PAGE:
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Thursday, September 28, 2023
The independent student publication of The University at Buffalo, since 1950

‘It was a great atmosphere’: fans take in the sights and sounds of March Madness in Buffalo

College basketball’s biggest event of the year draws thousands to KeyBank Center

<p>Head coach Ed Cooley (second from left) and members of the Providence Friars men's basketball team answer questions from the media following the team's 66-57 victory over South Dakota State Thursday.</p>

Head coach Ed Cooley (second from left) and members of the Providence Friars men's basketball team answer questions from the media following the team's 66-57 victory over South Dakota State Thursday.

The first day of March Madness may be the single most exciting 24 hours on the sporting calendar.

That’s why thousands of fans and hundreds of media members flocked to KeyBank Center to watch the first round of the 2022 NCAA Tournament on Thursday.

With four matchups featuring national heavyweights such as Iowa, UConn, Arkansas and Providence, Buffalo natives were treated to the chaos of “The Big Dance” — right from their backyard.

All four contests came down to the wire and were decided within the game’s final moments, creating a big-game buzz in the Queen City.

“It was a great atmosphere,” Charlie Calieri, a Buffalo native, told The Spectrum. “There are a lot of energetic fans coming from all over the place, so it’s a great time. The exposure for the city is great, more exposure for basketball and Buffalo is huge.”

Fans expressed awe at the performances of college superstars such as Iowa’s Keegan Murray and Arkansas’ Jaylin Williams, whose high-flying dunks and precision passes electrified the crowd.

While UB and St. Bonaventure are both quality mid-major programs, the star power at the KeyBank Center was something Buffalonians don’t typically see.

“It’s really cool to be able to see some of the best players in the country, some that might even go to the NBA, right in your backyard,” Buffalo native Luca Marinucci said.

But it wasn’t only local fans who packed KeyBank.

The atmosphere in Buffalo would have been nothing without the fans who traveled across the country to watch their favorite teams in action.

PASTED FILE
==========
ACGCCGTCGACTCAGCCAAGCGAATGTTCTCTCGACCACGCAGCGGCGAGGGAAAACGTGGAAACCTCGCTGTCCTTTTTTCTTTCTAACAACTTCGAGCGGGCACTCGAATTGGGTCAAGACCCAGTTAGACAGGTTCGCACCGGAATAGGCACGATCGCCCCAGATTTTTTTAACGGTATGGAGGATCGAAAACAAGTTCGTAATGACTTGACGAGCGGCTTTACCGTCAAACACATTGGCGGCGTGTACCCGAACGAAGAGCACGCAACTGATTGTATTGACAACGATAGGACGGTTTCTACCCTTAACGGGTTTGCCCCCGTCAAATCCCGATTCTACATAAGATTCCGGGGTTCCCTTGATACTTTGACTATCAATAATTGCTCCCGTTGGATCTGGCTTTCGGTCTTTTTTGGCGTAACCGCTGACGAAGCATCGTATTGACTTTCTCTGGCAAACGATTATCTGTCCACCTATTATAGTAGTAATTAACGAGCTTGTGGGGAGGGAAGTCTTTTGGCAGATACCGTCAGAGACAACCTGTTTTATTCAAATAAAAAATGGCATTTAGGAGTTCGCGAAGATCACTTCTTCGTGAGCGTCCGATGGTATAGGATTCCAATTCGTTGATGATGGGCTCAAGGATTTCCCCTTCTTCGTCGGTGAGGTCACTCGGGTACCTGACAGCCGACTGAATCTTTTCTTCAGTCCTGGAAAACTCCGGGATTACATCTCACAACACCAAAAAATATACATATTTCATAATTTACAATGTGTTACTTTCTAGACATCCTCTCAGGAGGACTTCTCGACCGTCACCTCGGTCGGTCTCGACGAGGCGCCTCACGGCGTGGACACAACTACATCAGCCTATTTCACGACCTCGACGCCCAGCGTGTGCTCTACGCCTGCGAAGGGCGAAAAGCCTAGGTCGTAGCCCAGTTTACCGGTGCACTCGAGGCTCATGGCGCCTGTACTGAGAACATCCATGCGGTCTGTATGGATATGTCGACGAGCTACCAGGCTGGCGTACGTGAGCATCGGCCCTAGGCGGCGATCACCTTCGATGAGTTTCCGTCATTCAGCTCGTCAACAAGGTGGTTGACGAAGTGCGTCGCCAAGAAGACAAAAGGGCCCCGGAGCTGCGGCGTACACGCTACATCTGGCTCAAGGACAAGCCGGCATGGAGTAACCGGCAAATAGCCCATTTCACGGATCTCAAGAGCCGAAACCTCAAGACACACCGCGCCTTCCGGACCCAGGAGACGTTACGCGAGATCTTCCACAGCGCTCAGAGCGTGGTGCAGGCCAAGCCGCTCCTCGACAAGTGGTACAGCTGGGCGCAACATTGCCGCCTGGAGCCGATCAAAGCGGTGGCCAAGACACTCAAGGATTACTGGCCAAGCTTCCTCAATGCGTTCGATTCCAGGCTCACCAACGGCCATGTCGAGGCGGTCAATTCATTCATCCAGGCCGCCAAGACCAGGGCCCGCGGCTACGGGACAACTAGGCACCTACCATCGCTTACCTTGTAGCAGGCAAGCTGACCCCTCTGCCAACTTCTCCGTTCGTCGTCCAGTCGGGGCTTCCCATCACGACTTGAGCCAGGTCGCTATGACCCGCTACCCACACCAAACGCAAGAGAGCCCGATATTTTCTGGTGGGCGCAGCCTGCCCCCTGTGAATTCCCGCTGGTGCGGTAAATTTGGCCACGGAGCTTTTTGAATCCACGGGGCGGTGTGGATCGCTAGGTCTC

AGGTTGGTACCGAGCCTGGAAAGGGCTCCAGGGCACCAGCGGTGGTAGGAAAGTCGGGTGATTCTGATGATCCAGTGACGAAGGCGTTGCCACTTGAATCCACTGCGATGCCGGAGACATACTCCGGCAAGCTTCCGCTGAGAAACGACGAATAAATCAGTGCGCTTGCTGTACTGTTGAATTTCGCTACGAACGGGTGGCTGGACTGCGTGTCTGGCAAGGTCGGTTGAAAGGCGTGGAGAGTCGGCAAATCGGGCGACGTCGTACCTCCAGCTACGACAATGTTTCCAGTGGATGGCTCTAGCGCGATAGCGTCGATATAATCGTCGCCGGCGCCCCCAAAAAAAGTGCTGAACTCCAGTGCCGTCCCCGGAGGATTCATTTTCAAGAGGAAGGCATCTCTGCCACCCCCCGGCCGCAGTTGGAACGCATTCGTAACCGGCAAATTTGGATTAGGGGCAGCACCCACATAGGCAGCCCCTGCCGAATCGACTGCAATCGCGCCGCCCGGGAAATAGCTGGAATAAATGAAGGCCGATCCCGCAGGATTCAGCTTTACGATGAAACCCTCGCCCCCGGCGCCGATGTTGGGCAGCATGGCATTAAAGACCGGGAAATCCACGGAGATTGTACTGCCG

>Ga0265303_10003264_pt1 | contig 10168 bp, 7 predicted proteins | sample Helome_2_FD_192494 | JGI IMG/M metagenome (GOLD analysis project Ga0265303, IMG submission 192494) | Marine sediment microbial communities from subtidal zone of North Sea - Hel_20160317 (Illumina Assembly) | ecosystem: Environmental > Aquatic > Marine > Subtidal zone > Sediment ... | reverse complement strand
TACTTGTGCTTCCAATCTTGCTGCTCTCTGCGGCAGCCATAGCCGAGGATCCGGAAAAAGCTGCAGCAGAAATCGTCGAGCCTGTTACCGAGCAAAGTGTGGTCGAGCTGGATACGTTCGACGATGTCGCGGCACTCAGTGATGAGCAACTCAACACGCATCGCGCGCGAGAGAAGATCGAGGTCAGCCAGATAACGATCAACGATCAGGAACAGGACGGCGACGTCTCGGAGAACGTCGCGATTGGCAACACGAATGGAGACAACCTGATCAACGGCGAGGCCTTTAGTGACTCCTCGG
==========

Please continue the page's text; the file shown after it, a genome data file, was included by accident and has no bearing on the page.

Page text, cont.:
Shari Jones traveled 1,912 miles from Las Cruces, NM to watch graduate guard Teddy Allen and the No. 12 seed New Mexico State Aggies upset No. 5 seed UConn.

Jones has traveled several times to watch New Mexico State in the NCAA Tournament — the Aggies made the tournament seven out of eight years from 2012 to 2019 — and says Buffalo is one of the more “underrated” tournament sites she’s been to.

“I think Buffalo is just a cool city with some really cool people,” Jones said. “It’s not every day that you can get some of the best wings in the world and watch some of the best basketball in the country all in the same day.”


KeyBank Center in downtown Buffalo played host to NCAA Tournament games Thursday.

Janet and Lee Holter flew into Buffalo from Spirit Lake, IA 20 minutes before the opening tip-off and took an Uber straight to KeyBank Center to catch March Madness.

The couple took a three-and-a-half-hour flight to Buffalo to watch No. 5 seed Iowa face off against their alma mater, No. 12 seed South Dakota State.

“It feels pretty electric,” Lee Holter said before the opening tip-off. “It’s just so great to have a place where basketball fans can come together, have a good time and support their favorite teams.”

The fans weren’t the only ones singing Buffalo’s praises.

Many of the coaches did, too. Providence head coach Ed Cooley — who is familiar with the Buffalo area from duels with Canisius and Niagara while coaching at Fairfield from 2006 to 2011 — said Buffalo is a great site with fantastic energy. He gave a special shout-out to Buffalo Chophouse on Franklin Street.

“I appreciate Buffalo,” Cooley said. “As always, I got some wings in me now. I definitely got some wings in me. Those wings were big-time.”

Arkansas head coach Eric Musselman may have embraced Buffalo more than anybody involved in the NCAA Tournament.

The third-year Razorbacks head coach took his team to Niagara Falls two days ago and sported Buffalo Bills merchandise this week at practice. He also repped clothing of Minor League Baseball’s Buffalo Bisons and the National Lacrosse League’s Buffalo Bandits at practice during the week.

Living in Arkansas, Musselman is no stranger to warm weather. So this week’s weather — mid-60s and sunny — certainly didn’t hurt Mussleman’s ability to get around and experience the city. He says the team has had multiple great meals and claims he “had no idea the food was this good” in Buffalo.